Directors: Don Brown and Nick Phillips
Secret Key Motion Pictures

Just when you thought every single Uschi Digart film had been unearthed to be enjoyed, Secret Key Motion Pictures (a subsidiary of Alternative Cinema, home of RetroSeduction Cinema and AfterHours Retro) brings to DVD another one of Uschi’s seemingly endless number of nudie flicks, triple-featured with two more never-before-released sexploitation nuggets. None of the films included are essential, but die-hard devotees of Die Uschi and Nick Phillips should at least give this a rent.

Up first is THE MADAM: After her car breaks down, Sissy (played by our own Ms. Digart) hitches a ride with hippie biker John, who takes her to her mother’s home. It turns out to be a very lavish whorehouse, where mom is the Madame and Sissy oversees the girls. John samples the wares of Sally, a buck-toothed cutie with a huge bouffant wig, and since he can’t pay for a room for the night, he acts as bartender and auditions a prospective prostitute in a very noisy and apparently drug-induced scene (!). Finally, Sissy takes John for a spin in the bedroom and when Mom discovers the two, the pair ride off into the sunset on his motorcycle. Ah, romance.

What a surprise! THE MADAM is actually a lost film made around the same time as the still lost THE MIDNIGHT GRADUATE, a 1970 film co-produced by Don Brown and future character actor Ray Nadeau. Sadly, it’s nothing special, but to see yet another obscure Uschi film is still cause for some celebration. While the rest of the film is pretty dire stuff, shot in an apartment over a weekend with zero production values, it is Uschi’s trademark passionate and top-heavy sex scene at the film’s climax that will be sheer heaven for her followers. Every lost Uschi sex scene that is discovered over the years inspires new excitement among her fanbase, and this one is no exception! The film is also noteworthy for including two regular Harry Novak cast members: buck-toothed Terry Johnson, seen in the aforementioned bouffant wig and also briefly with her long flowing blonde hair, and robust character actor Jack King, who you should remember as ‘Uncle’ in Ronald Victor Garcia’s masterpiece THE TOY BOX! Other than these brief appearances and Uschi’s sex scene, MADAM is a pretty poor film, though it does act as a very vivid bridge between hardcore and softcore (Terri Johnson’s oral in the first sex scene seems pretty real).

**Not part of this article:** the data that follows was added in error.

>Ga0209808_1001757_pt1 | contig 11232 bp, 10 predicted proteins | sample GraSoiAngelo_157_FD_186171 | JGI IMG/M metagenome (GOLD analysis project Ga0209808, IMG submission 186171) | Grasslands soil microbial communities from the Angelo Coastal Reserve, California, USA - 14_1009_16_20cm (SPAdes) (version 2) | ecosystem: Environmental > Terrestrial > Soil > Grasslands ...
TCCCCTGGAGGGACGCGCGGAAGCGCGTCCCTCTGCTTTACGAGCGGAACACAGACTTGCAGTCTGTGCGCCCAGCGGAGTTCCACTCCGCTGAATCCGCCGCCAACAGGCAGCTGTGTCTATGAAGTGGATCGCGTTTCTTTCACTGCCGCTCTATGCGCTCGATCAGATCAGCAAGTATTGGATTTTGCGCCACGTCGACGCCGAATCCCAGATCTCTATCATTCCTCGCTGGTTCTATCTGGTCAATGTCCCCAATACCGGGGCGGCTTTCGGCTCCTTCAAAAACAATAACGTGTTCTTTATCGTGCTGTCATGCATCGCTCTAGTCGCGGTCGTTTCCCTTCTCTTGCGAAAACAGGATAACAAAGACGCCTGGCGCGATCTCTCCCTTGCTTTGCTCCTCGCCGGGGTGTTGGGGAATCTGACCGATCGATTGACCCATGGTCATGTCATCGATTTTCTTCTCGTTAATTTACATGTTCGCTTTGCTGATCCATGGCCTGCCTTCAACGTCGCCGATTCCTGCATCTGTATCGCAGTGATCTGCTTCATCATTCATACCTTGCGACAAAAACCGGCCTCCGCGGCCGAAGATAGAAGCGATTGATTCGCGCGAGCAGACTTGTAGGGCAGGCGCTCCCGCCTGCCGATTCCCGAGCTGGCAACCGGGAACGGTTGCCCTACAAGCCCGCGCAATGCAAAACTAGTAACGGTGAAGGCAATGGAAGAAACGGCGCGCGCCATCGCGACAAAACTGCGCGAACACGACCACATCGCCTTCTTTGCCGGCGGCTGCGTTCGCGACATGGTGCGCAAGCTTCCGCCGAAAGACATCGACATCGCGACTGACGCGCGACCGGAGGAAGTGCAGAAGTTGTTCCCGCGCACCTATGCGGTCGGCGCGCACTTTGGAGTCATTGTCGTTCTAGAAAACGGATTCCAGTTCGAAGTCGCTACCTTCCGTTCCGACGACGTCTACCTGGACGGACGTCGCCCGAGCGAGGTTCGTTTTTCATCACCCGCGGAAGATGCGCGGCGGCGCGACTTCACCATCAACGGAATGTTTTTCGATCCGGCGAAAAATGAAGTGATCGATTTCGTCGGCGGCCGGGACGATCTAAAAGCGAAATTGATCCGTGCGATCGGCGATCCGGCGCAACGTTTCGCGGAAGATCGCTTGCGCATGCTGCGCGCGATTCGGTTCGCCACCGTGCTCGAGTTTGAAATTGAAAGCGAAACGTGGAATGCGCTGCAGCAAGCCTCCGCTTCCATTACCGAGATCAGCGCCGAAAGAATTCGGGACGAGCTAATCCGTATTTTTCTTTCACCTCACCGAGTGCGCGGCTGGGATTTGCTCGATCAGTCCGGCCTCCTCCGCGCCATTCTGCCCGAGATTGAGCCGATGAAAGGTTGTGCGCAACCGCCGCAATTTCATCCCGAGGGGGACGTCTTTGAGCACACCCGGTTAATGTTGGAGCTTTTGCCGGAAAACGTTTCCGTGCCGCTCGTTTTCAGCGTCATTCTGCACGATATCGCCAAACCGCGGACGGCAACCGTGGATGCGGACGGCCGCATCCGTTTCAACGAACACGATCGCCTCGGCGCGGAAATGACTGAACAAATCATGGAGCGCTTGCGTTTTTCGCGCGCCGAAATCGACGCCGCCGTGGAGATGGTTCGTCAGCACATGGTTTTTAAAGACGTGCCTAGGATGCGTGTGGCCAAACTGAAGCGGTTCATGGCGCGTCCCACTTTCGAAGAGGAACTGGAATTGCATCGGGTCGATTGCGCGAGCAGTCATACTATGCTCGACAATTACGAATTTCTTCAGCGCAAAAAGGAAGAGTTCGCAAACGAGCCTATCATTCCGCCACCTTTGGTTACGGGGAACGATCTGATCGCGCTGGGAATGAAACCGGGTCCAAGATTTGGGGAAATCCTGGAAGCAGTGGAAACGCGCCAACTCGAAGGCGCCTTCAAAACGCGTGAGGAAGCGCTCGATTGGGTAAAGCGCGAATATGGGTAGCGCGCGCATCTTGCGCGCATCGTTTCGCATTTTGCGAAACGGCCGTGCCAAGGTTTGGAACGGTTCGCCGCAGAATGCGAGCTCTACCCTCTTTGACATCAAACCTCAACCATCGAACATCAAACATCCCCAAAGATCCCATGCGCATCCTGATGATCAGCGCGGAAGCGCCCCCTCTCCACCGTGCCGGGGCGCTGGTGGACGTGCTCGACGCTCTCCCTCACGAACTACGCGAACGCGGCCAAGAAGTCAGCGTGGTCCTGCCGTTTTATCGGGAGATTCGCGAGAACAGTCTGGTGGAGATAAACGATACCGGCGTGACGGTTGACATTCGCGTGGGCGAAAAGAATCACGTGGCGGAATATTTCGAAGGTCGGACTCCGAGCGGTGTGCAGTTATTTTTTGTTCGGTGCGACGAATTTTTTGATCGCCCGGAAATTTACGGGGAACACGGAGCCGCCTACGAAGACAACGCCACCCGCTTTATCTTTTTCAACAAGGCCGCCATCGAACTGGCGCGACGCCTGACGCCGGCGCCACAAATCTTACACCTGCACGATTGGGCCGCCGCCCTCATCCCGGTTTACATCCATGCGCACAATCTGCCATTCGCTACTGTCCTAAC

Continuing with the company’s long-standing alliance with overrated San Francisco filmmaker Nick Phillips, L’AMOUR DE FEMME is basically what you think it is: about the love of women, or rather, love between women. Blonde Suzanne (played by buxom starlet Malta) and brunette Lenore are enjoying their “honeymoon” breakfast; after Suzanne does some sketching and Lenore some writing, the two change into black lingerie and indulge in the pleasures of the flesh. The couple go to visit go to visit Suzanne’s first lover, Julia, now married to a gay man named Peter in a marriage of convenience (Peter is seen with a limp wrist and going out with a hairdresser, Jerry). Sparks fly between Julia and Lenore, naturally, resulting in an uncomfortable love triangle. Meanwhile, Kiki is a sexually frustrated, closeted lesbian who masturbates with a candle to photos of naked women before being propositioned by Janis and going home with her to be introduced to the ways of Sappho. All this in roughly 60 minutes. Nick Phillips’ films are surely an acquired taste, as they primarily focus on lesbians and leather/boot fetish, obviously not everyone’s cup of tea. His films are also all narrated, with no live sound, and shot on the cheap in darkly lit apartments and around San Francisco and Los Angeles, at least providing for some nice time capsule footage of the swinging 1960s capital of sexual freedom. Here, Phillips throws in some fine window-peeking footage of L.A. clothing boutiques (you can see the cameraman and his camera in the reflection). All things considered, L’AMOUR DE FEMME is actually slightly better than Phillips’ usual fare, with some surprisingly good performances (!), a half-way decent attempt at actually telling a story, and a depressing finale. It’s definitely the most enjoyable film of the bunch on the disc!